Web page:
Sorry, folks, but joyful prospects for 2009 are thin on the ground

As most other industries are our clients, the news from sectors such as manufacturing and retail sounds like the steady tolling of a funeral bell. Tesco has told its consultants that it’s hacking back their fees (page 9) and housing starts have sunk to half the level they reached at the bottom of the last recession. Meanwhile, Alistair Darling is backtracking on forecasts of a recovery in the latter half of 2009. Darwin’s 200th birthday celebrations are a timely reminder, if one were needed, that only the fit and the adaptable survive. But even the best-run organisations would be helped by a few new year’s resolutions. Here are our suggestions …

From the government: how about more transparency? Gordon Brown told us at the weekend that the acceleration of public spending would create 100,000 jobs for construction. But this money has already been pledged in the pre-Budget statement. And does Brown have a magic wand to whisk away the bureaucracy that makes public procurement so painful. The story of a school project in Greenwich is an illustration of how knotted these problems can become. Then there’s the building of power stations, nuclear and otherwise. As Russia turns off the gas for much of Europe, we need to know what is going to be built where and when. Finally, Brown could resolve to implement the Crosby review’s recommendation that a £100bn fund be set up to get the housing market moving.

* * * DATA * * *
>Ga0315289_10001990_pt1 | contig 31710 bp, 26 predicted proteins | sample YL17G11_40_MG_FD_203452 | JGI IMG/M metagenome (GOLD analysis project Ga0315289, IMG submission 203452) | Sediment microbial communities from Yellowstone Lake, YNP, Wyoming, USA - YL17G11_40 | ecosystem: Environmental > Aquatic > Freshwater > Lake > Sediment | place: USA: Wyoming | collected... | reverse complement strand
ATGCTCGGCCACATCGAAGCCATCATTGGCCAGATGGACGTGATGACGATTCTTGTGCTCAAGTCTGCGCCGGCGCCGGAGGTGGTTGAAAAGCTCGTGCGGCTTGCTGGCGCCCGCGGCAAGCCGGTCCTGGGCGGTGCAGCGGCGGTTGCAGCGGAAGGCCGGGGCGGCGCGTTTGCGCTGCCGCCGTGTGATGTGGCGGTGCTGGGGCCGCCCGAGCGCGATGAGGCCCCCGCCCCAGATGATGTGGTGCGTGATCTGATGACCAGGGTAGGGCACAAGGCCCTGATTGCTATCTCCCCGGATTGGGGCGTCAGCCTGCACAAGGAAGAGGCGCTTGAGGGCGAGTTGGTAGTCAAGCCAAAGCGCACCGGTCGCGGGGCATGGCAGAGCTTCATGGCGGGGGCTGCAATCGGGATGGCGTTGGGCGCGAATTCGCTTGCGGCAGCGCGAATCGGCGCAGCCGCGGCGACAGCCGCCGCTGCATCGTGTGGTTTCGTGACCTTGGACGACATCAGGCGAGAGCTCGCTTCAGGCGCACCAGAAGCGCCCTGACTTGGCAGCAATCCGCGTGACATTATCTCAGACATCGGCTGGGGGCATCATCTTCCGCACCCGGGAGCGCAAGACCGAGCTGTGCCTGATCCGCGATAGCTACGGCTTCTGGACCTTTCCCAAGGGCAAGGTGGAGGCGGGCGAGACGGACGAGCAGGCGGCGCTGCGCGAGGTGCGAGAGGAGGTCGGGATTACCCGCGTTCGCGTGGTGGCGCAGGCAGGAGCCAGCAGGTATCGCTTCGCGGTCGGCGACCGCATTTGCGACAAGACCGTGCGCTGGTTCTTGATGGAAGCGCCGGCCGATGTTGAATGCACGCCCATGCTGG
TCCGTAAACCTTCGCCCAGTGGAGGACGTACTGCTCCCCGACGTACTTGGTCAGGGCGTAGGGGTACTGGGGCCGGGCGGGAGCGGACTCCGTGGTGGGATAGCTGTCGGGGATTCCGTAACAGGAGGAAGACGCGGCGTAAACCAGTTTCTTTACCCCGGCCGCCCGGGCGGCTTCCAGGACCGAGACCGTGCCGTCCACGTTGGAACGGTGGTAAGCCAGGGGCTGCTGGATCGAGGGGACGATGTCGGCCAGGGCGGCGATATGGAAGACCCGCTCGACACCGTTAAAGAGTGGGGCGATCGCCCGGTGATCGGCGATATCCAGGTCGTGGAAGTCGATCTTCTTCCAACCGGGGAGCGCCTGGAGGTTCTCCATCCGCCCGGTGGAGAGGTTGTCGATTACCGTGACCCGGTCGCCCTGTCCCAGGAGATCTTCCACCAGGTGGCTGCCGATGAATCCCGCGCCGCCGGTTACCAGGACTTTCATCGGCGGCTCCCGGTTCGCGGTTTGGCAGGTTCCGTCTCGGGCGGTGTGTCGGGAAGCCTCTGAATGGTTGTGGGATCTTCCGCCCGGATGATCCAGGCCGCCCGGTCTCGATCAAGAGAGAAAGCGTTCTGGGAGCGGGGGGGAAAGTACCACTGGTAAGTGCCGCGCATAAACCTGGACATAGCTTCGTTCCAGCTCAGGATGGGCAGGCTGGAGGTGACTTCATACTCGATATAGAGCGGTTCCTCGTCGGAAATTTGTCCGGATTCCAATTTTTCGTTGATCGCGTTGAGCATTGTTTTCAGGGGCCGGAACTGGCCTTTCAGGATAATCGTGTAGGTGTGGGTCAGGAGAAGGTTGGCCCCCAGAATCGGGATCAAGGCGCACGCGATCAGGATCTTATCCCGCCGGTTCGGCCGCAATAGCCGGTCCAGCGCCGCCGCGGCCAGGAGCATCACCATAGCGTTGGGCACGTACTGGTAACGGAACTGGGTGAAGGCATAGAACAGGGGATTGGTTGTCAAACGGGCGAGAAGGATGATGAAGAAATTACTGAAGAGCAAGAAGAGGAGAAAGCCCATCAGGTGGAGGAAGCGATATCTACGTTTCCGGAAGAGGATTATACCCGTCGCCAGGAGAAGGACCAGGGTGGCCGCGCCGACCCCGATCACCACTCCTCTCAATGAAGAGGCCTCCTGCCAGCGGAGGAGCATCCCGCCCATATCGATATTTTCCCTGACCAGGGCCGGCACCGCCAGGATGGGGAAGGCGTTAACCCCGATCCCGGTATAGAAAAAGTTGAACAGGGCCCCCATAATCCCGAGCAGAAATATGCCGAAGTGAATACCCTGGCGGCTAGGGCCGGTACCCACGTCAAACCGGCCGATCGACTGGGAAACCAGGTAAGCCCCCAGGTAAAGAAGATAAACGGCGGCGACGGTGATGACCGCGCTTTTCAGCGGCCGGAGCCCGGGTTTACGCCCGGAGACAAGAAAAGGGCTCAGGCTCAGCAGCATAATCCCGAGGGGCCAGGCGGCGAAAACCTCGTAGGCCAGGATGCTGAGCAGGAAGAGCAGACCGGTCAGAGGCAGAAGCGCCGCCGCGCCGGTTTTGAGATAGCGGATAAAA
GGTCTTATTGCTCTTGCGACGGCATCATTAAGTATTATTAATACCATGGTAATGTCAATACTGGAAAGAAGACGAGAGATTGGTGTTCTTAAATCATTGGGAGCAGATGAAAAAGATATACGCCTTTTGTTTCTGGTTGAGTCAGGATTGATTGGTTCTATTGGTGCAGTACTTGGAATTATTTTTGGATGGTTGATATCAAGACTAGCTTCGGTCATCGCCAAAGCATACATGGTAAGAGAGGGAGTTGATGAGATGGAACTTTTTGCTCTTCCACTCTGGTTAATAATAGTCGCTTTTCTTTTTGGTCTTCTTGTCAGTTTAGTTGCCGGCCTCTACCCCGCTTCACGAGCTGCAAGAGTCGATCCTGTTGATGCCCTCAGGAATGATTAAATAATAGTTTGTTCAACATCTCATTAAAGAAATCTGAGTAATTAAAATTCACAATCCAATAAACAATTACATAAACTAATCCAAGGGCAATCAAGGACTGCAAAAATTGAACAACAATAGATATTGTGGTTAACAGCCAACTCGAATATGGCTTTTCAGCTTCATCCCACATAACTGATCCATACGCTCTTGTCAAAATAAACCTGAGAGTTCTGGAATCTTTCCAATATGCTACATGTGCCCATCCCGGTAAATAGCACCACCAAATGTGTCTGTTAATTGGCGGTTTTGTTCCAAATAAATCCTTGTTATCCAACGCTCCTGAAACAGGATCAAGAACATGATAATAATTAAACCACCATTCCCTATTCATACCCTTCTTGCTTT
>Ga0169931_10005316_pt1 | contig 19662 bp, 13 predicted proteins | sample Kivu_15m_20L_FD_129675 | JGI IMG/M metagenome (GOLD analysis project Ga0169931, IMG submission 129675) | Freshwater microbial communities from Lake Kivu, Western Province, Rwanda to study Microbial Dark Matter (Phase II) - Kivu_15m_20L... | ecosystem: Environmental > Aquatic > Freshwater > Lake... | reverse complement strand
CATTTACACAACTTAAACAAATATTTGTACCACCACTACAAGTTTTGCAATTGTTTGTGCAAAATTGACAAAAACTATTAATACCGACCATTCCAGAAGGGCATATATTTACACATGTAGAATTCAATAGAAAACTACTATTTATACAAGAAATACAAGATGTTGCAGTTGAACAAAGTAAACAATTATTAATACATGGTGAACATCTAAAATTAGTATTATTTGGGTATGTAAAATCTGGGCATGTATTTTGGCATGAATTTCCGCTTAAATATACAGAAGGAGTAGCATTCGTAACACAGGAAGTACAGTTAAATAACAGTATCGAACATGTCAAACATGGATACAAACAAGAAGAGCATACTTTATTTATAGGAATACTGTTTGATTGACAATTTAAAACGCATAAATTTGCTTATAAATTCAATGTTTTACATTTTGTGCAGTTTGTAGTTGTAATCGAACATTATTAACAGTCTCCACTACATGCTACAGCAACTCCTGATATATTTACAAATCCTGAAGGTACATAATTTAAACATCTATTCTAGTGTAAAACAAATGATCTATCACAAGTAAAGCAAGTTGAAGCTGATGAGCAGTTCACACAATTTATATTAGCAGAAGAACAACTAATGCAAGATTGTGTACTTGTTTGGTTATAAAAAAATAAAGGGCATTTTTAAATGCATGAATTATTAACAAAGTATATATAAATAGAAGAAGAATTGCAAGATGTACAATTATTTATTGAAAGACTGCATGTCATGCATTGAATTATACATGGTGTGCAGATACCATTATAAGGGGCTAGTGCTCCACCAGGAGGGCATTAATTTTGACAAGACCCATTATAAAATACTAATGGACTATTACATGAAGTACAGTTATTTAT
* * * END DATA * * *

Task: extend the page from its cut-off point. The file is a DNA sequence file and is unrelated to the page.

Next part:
As for the industry, it could resolve to put on a united front for once. The formation of the UK Contractors Group was a good move: it has pulled in some of the bigger players and has moved construction closer to the CBI. But it’s left the Construction Confederation bereft of the Major Contractors Group, the National Contractors Federation and now the National Federation of Builders. The consultants have an excellent broad alliance in the Construction Industry Council. Can the contracting fraternity truly manage without something similar?

It could also be more inventive: now that skills shortages and inflation have receded as issues, firms have the time to rethink the way they work. That is, if other problems do not fill the vacuum, such as trying to extract money from one’s debtors. You only have to read Lindy Patterson’s piece on page 59 to see how parties are thinking of ways to turn contracts into baseball bats.

The industry should not regard co-operative working, sustainability and training as irrelevant to the Darwinian world it now finds itself in

This brings us to an even more important resolution: the industry should not lose its head. It shouldn’t regard co-operative working, sustainability and training as irrelevant to the Darwinian world it now finds itself in. Particularly training. The legacy of the last recession was a skills shortage that hobbled the industry for a decade; it was only saved by the fortuitous arrival of 250,000 or so skilled Polish workers. We can’t take that chance again. The UK Contractors Group is dedicating its first meetings to this problem, but how should the role of ConstructionSkills change to meet the threat?

Finally, keep up staff morale. What about offering staff extra holidays in lieu of pay rises? Or contributing to sabbaticals instead of making people redundant? Bosses should keep their peckers up, as well. The public sector is still pouring billions into construction. The first megaproject to get going will be the £16bn Crossrail scheme: programme and project managers are to be announced shortly (and it would be a great fillip were the government to select British firms). And it seems Crossrail is to adopt the enlightened procurement strategies of the Olympic Delivery Authority, which is also good news. Let’s hope the client has the same clear strategy and vision as the ODA’s David Higgins – and handles the politicians as well.

Denise Chevin, editor